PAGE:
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Subject: Negotiation in COIN games rss

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Salvatore Corrao
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So, do all coin games involve negotiation between players?
Of course, the 2-player one doesn't but lately I've decided I hate negotiation in boardgames.
I've only so far played A Distant Plain, quite liked it actually. But...!
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Harold Buchanan
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Wolverutto wrote:
So, do all coin games involve negotiation between players?
Of course, the 2-player one doesn't but lately I've decided I hate negotiation in boardgames.
I've only so far played A Distant Plain, quite liked it actually. But...!
Play solo - opponents won't do anything you ask!

Play 2 player to avoid the impact of multi players.

But, the negotiation is what makes this series a gem.
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Brian Train
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Negotiation is optional, and won't happen if you play with three others who hate each other (and you).

Or, as Harold says, you can play by yourself.

Brian
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David Goulette
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I feel that if you remove negotiation from COIN it becomes a fairly random experience. Assuming players with similar skill, everybody stays deadlocked inching toward their win condition until one faction gets a random lucky event to push them over. The win doesn’t feel like skill.

Negotiation is the thing that saves COIN games in my opinion. And I would go further and say that negotiation is part of the historical simulation. It is part of the story.

Without negotiation I would rather play an engine building euro like Gaia Project.
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Salvatore Corrao
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There are many non-euro games without negotiations. Space Empires is the first that comes to mind.
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Brian Train
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anaturalharmonic wrote:
I feel that if you remove negotiation from COIN it becomes a fairly random experience. Assuming players with similar skill, everybody stays deadlocked inching toward their win condition until one faction gets a random lucky event to push them over. The win doesn’t feel like skill.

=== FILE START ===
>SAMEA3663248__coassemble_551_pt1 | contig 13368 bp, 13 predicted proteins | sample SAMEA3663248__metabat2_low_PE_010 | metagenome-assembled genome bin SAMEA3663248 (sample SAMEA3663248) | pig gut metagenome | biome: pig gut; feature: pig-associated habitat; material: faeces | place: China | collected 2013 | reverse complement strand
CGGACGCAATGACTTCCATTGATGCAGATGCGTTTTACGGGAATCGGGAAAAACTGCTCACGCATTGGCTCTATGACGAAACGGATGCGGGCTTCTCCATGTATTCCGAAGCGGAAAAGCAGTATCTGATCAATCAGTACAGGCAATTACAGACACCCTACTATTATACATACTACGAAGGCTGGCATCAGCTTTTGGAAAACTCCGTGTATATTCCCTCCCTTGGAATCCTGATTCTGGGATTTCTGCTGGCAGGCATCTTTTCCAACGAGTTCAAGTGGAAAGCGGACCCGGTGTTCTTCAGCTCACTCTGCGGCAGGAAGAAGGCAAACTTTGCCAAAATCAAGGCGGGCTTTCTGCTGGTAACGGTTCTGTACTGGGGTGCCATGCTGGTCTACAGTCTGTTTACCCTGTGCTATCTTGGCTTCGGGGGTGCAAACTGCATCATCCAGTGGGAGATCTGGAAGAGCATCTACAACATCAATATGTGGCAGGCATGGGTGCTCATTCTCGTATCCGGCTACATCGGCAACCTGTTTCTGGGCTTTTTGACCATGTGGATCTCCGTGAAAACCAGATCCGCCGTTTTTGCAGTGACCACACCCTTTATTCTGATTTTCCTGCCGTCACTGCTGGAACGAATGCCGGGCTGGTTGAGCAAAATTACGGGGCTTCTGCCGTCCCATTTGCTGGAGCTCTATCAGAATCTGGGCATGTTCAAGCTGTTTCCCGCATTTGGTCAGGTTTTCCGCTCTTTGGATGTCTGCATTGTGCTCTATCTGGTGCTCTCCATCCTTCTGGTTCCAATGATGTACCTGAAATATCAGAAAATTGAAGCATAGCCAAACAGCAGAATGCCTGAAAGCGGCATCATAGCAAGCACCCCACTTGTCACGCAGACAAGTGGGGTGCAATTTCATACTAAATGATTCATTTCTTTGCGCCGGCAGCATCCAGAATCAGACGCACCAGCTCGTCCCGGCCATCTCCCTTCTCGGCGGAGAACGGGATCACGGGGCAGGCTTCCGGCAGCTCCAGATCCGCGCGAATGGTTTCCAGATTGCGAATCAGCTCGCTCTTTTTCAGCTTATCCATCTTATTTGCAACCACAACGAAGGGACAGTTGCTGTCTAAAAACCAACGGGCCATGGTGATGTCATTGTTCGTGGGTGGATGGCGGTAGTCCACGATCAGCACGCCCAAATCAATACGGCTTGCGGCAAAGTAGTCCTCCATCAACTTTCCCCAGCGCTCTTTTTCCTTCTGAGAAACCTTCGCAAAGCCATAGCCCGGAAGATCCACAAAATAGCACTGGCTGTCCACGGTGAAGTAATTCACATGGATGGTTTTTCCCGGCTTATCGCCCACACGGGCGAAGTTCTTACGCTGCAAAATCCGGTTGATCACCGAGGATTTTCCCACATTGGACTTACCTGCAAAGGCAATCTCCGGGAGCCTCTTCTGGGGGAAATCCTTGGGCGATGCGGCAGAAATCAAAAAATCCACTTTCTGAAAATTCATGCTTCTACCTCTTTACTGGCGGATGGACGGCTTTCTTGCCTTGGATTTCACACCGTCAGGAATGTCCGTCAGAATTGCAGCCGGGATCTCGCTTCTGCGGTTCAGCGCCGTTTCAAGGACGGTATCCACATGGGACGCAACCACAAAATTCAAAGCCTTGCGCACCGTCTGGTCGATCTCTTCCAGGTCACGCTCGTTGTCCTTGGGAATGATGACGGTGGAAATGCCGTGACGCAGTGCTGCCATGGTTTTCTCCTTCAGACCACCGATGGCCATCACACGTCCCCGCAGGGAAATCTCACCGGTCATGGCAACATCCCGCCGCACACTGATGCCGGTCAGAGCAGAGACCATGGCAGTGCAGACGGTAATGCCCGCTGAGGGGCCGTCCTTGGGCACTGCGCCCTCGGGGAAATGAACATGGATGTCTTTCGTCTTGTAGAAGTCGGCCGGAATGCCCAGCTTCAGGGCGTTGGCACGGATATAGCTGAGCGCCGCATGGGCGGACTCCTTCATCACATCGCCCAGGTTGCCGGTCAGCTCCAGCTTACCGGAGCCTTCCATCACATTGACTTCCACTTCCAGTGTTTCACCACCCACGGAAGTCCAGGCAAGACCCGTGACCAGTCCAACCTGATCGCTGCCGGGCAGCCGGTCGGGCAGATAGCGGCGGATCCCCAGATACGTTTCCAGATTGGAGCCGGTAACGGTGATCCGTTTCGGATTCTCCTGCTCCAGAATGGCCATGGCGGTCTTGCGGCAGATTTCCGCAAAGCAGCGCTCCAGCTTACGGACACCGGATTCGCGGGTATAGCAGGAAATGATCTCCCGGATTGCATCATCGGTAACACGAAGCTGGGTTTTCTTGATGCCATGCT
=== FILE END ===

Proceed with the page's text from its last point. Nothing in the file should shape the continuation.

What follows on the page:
Negotiation is the thing that saves COIN games in my opinion. And I would go further and say that negotiation is part of the historical simulation. It is part of the story.

Without negotiation I would rather play an engine building euro like Gaia Project.
I didn't mean to imply, in my reply, that formal rules in the game concerning negotiation be cancelled and players prevented from negotiating with each other.
What i meant was that if you have a table of four people who are not interested in talking or dealing, and do not want to interact with each other in that way, the game is still playable... but IMO it will be dull, and not even that much of a test of skill.
As you say, you are missing out on a big part of what makes the game interesting, both in its history and in its play.
My feeling is that practically all multiplayer games derive much of their experience and enjoyment from the people you play them with; everyone has a story about That One Guy (or more) Who Spoiled It For Everyone Else... or Who Made It Pop.
Unless the games are just exercises in parallel solitaire.

Brian
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Harold Buchanan
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There are many non conflict multi player games in the euro verse. They really amount to each player playing solitare on the same map. There is no need for negotiation in those cases.

But thats ok - thats a gamers preference. Frankly more people have that preference (no conflict or interaction) than my preference for extreme conflict and interaction.

We can all peacefully coexist. That will be my preference in that case.
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David Goulette
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ltmurnau wrote:
anaturalharmonic wrote:
I feel that if you remove negotiation from COIN it becomes a fairly random experience. Assuming players with similar skill, everybody stays deadlocked inching toward their win condition until one faction gets a random lucky event to push them over. The win doesn’t feel like skill.

Negotiation is the thing that saves COIN games in my opinion. And I would go further and say that negotiation is part of the historical simulation. It is part of the story.